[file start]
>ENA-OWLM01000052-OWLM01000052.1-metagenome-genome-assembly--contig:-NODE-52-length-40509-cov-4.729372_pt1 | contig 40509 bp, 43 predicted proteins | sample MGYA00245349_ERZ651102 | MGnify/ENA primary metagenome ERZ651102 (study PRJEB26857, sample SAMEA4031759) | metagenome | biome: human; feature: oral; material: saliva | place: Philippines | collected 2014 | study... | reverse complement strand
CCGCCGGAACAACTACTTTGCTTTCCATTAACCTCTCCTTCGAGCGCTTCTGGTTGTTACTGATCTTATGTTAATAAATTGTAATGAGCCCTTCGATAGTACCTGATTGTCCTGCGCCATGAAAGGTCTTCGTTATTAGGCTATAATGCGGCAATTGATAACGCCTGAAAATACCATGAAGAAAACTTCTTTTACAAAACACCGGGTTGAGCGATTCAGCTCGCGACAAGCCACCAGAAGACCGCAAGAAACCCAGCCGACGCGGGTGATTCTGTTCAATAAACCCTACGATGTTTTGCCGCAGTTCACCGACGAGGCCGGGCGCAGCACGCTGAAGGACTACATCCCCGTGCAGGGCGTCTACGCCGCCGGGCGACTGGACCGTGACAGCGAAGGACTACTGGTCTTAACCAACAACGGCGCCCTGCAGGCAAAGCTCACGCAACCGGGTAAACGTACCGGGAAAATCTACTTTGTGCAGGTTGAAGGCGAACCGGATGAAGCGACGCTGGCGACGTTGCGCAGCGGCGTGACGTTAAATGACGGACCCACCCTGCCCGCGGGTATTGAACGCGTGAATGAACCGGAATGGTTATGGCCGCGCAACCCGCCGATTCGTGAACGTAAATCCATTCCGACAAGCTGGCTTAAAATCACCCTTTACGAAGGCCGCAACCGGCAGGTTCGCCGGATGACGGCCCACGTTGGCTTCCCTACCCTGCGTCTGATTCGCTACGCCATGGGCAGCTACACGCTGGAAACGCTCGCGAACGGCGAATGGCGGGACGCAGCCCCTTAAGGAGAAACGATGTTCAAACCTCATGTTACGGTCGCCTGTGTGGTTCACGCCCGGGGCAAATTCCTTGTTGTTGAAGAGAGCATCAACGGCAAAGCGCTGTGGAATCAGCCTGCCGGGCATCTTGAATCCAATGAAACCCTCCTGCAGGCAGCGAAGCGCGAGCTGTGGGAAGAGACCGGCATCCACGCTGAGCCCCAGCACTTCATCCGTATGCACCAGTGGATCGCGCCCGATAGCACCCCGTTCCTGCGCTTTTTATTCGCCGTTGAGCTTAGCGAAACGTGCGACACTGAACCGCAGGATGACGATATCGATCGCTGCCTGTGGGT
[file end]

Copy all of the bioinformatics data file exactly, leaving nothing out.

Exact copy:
>ENA-OWLM01000052-OWLM01000052.1-metagenome-genome-assembly--contig:-NODE-52-length-40509-cov-4.729372_pt1 | contig 40509 bp, 43 predicted proteins | sample MGYA00245349_ERZ651102 | MGnify/ENA primary metagenome ERZ651102 (study PRJEB26857, sample SAMEA4031759) | metagenome | biome: human; feature: oral; material: saliva | place: Philippines | collected 2014 | study... | reverse complement strand
CCGCCGGAACAACTACTTTGCTTTCCATTAACCTCTCCTTCGAGCGCTTCTGGTTGTTACTGATCTTATGTTAATAAATTGTAATGAGCCCTTCGATAGTACCTGATTGTCCTGCGCCATGAAAGGTCTTCGTTATTAGGCTATAATGCGGCAATTGATAACGCCTGAAAATACCATGAAGAAAACTTCTTTTACAAAACACCGGGTTGAGCGATTCAGCTCGCGACAAGCCACCAGAAGACCGCAAGAAACCCAGCCGACGCGGGTGATTCTGTTCAATAAACCCTACGATGTTTTGCCGCAGTTCACCGACGAGGCCGGGCGCAGCACGCTGAAGGACTACATCCCCGTGCAGGGCGTCTACGCCGCCGGGCGACTGGACCGTGACAGCGAAGGACTACTGGTCTTAACCAACAACGGCGCCCTGCAGGCAAAGCTCACGCAACCGGGTAAACGTACCGGGAAAATCTACTTTGTGCAGGTTGAAGGCGAACCGGATGAAGCGACGCTGGCGACGTTGCGCAGCGGCGTGACGTTAAATGACGGACCCACCCTGCCCGCGGGTATTGAACGCGTGAATGAACCGGAATGGTTATGGCCGCGCAACCCGCCGATTCGTGAACGTAAATCCATTCCGACAAGCTGGCTTAAAATCACCCTTTACGAAGGCCGCAACCGGCAGGTTCGCCGGATGACGGCCCACGTTGGCTTCCCTACCCTGCGTCTGATTCGCTACGCCATGGGCAGCTACACGCTGGAAACGCTCGCGAACGGCGAATGGCGGGACGCAGCCCCTTAAGGAGAAACGATGTTCAAACCTCATGTTACGGTCGCCTGTGTGGTTCACGCCCGGGGCAAATTCCTTGTTGTTGAAGAGAGCATCAACGGCAAAGCGCTGTGGAATCAGCCTGCCGGGCATCTTGAATCCAATGAAACCCTCCTGCAGGCAGCGAAGCGCGAGCTGTGGGAAGAGACCGGCATCCACGCTGAGCCCCAGCACTTCATCCGTATGCACCAGTGGATCGCGCCCGATAGCACCCCGTTCCTGCGCTTTTTATTCGCCGTTGAGCTTAGCGAAACGTGCGACACTGAACCGCAGGATGACGATATCGATCGCTGCCTGTGGGT